> -----Original Message-----
> From: pgsql-hackers-owner(at)postgresql(dot)org [mailto:pgsql-hackers-
> owner(at)postgresql(dot)org] On Behalf Of Hannu Krosing
> Sent: Tuesday, May 01, 2012 5:29 PM
> The reason I am whining now is that with minor adjustments in
> implementation it could all be made much more powerful (try cast to ::json
> for values before cast to ::text) and much more elegant thanks to
> PostgreSQL's built in casting.
> If we allowed json to hold any "JSON value" and tried ::json when generating
> json for compound types than we would be able to claim that PostgreSQL
> supports JSON everywhere, defaulting to representing officially unsupported
> types as strings, but allowing users to convert these to their preferred
I get that a JSON Text is always also a JSON Value but the reverse is not true. Thus, if we define JSON to be JSON Value we cannot guarantee that the encoded value is a possible JSON Text - the most important property for purposes of data interchange.
> I'd also prefer to have default conversions already included for some of our
> sexier types, like intervals (just a two element array) and hstore (an object)
Interval is not simply 2 values but also denotes whether the particular value is inclusive or exclusive; you would have to use an object unless you transmit in a text format and let the target perform the necessary interpretation of the string.
> Suddenly we would be the best match database for Web development and
> all things Ajax and also have a widely used built in and adjustable interchange
> format to outer world.
> > Second, RFC 4627 is absolutely clear: a valid JSON value can only be
> > an object or an array, so this thing about converting arbitrary datum
> > values to JSON is a fantasy.
> Probably a typo on your part - valid "JSON _text_" is object or array, valid
> "JSON value" can also be number, text, true, false and null
> What I am arguing for is interpreting our json type as representing a "JSON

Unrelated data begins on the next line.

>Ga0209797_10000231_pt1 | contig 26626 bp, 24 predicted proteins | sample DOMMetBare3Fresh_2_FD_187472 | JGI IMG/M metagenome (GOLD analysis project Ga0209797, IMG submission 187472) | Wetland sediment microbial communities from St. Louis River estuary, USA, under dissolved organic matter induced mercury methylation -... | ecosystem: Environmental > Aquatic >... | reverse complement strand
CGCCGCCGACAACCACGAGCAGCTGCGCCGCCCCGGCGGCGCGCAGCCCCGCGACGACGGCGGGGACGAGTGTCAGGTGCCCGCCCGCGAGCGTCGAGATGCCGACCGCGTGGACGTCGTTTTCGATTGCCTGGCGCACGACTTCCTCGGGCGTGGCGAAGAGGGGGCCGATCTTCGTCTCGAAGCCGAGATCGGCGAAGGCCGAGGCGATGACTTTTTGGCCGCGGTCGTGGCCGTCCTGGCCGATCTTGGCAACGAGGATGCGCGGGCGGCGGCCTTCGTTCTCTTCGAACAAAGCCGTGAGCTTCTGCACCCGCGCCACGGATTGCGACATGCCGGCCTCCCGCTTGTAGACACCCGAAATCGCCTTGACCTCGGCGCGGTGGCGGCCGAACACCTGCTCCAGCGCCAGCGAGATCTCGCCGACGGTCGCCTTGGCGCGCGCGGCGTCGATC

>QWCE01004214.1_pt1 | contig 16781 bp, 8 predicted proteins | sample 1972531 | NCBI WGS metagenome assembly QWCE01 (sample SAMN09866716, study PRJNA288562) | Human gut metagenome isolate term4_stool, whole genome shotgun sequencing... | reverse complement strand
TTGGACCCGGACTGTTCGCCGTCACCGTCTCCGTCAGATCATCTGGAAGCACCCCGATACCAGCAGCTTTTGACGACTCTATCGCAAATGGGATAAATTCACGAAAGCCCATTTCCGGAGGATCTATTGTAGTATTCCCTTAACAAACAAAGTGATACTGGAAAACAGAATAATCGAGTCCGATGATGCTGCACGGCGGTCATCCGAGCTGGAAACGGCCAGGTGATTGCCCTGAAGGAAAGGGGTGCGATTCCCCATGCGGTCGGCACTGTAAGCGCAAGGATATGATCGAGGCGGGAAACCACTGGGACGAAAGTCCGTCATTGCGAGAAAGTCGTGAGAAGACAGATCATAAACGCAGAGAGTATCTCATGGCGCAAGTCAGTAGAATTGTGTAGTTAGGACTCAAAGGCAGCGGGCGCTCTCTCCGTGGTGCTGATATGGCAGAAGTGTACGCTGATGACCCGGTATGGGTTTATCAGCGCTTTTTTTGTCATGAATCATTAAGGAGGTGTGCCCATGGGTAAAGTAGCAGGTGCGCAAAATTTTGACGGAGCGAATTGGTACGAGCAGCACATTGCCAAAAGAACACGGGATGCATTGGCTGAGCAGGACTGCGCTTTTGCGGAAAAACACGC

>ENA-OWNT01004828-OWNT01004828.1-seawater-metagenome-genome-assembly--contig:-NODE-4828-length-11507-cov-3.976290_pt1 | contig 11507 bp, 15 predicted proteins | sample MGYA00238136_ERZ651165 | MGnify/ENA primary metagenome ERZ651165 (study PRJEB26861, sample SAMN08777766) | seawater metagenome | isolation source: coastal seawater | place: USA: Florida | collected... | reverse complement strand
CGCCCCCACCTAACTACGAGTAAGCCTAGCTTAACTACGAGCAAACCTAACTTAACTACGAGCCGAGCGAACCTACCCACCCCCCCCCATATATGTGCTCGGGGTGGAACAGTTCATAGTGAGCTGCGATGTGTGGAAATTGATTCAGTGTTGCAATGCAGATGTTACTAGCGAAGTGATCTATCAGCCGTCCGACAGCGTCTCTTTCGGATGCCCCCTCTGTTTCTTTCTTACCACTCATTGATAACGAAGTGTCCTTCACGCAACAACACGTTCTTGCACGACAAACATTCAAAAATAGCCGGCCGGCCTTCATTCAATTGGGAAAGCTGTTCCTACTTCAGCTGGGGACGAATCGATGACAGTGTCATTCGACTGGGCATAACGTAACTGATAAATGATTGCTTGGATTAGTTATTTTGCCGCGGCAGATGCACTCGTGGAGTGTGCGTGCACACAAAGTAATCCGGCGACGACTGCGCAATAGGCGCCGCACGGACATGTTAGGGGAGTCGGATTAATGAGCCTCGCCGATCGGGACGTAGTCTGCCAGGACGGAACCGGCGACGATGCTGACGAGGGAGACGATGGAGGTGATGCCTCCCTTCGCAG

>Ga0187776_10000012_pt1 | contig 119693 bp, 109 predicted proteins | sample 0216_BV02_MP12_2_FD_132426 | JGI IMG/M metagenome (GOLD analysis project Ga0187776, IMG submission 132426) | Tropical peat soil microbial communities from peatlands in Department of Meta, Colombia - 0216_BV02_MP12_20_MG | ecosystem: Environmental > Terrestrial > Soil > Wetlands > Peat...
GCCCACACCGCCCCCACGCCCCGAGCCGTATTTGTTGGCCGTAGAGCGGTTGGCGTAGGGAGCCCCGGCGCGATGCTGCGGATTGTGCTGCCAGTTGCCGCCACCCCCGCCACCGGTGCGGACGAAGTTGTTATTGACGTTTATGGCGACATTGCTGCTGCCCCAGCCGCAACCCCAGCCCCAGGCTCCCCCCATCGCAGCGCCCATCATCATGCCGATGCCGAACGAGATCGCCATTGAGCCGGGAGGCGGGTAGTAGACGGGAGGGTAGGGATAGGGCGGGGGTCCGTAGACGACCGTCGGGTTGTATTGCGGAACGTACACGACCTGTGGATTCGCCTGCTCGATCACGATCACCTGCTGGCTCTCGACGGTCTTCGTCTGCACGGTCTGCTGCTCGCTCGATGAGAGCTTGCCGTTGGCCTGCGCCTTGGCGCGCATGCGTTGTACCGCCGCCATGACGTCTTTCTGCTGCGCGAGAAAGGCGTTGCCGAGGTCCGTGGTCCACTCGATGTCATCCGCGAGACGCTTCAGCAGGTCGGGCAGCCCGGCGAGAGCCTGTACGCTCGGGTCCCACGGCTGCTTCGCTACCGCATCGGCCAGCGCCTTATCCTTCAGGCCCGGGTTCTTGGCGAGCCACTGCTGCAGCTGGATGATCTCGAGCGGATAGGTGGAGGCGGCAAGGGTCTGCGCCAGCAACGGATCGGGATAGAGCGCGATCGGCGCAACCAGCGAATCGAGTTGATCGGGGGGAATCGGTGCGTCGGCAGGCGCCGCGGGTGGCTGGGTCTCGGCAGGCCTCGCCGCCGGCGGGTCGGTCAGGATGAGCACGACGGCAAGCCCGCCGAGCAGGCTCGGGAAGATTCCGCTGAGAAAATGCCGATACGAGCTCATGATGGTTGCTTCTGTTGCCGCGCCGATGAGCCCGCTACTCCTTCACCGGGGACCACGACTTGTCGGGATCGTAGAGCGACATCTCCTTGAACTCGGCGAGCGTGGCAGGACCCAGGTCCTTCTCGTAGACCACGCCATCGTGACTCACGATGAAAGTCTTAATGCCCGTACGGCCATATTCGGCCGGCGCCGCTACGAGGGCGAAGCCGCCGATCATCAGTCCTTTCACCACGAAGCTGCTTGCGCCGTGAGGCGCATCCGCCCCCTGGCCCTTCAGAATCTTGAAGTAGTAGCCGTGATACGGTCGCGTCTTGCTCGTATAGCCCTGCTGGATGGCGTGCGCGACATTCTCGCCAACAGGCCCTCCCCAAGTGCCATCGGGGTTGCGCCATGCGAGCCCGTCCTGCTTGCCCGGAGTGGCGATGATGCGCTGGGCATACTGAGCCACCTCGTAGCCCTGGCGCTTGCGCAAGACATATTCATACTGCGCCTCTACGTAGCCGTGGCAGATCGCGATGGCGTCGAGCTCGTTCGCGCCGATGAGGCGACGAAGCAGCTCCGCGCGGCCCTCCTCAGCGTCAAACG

> value" not "JSON text", this would enable users to adjust and extend the
> generation of json values via defining casts for their specific types - most
> notably Date* types but also things like hstore, which has a natural JSON
> representation as "object" (a list of key:value pairs for non-js users, a.k.a. a
> dictionary, hash, etc.)
Aside from the fact it is likely too late to change the interpretation I would argue against doing so in any case.
Currently, the idea is to get your result all lined up and ready to go and then ship it off to the caller as valid JSON so that the caller does not have to do so itself. Answering the question "what would this value look like if it was part of a json output?" is good; however, production use is likely to mostly care about the entire json interchange construct (i.e., JSON Text)
So: json -> json_text;
A JSON Value always has a textual representation but if we were to have an actual type it would make sense to encode it such that (strings, objects and arrays) are delimited while (numbers, false, true, and null) are not.
Type Name: json_value
Output Representations (all output surrounded by double-quotes since all are string-like) -
String: "'VALUE'" (single-quote delimiter)
Other: "false", "true", "null"
JSON is fundamentally an interchange format (especially from a database's perspective). JSON Values only really have meaning if they are attached explicitly to a JSON Text structure, if you wanted to store one independently you should convert it into a native representation first. The few exceptions to this would be sufficiently handled via plain text with meta-data indicating that the stored value is structured in directly JSON compatible syntax. In short, the default context for JSON in PostgreSQL should JSON Text (not JSON Value) and thus the unadorned "json" should reflect this default (which it does).
> > If anything, we should adjust the JSON input routines to disallow
> > anything else, rather than start to output what is not valid JSON.
> generators generate 1 for standalone integer 1 and "a" for standalone string
> a , and none refused to convert either to JSON.
^Assume that we keep the meaning of json to be JSON Text; what would you suggest occurs if someone attempts a datum -> json cast? Given that we are working in a strongly-typed environment the meaning of JSON cannot be changed and so either the cast has to output valid JSON Text or it has to fail. My personal take it is have it fail since any arbitrary decision to cast to JSON Text is going to make someone unhappy and supposedly they can modify their query so that the result generates whatever format they desire.
I haven't followed the JSON development in 9.2 too closely but exposing whatever conversion mechanism is currently used to generate JSON makes sense from a ease-of-development standpoint. But even then, during development passing around true JSON Text is not a big deal and then no "JSON_Value" API has to be exposed; thus it can be freely refined, along with related behavior - e.g., append_to_json(value json_value, location text), in 9.3
So, in short, all of your ideas are still valid but use "json_value" for the data type. But, even them my guess is that you would rarely use json_value as a column type whereas you would frequently use json (JSON Text) for one. json_value would be a support type to facilitate working with json in a procedural-like way.
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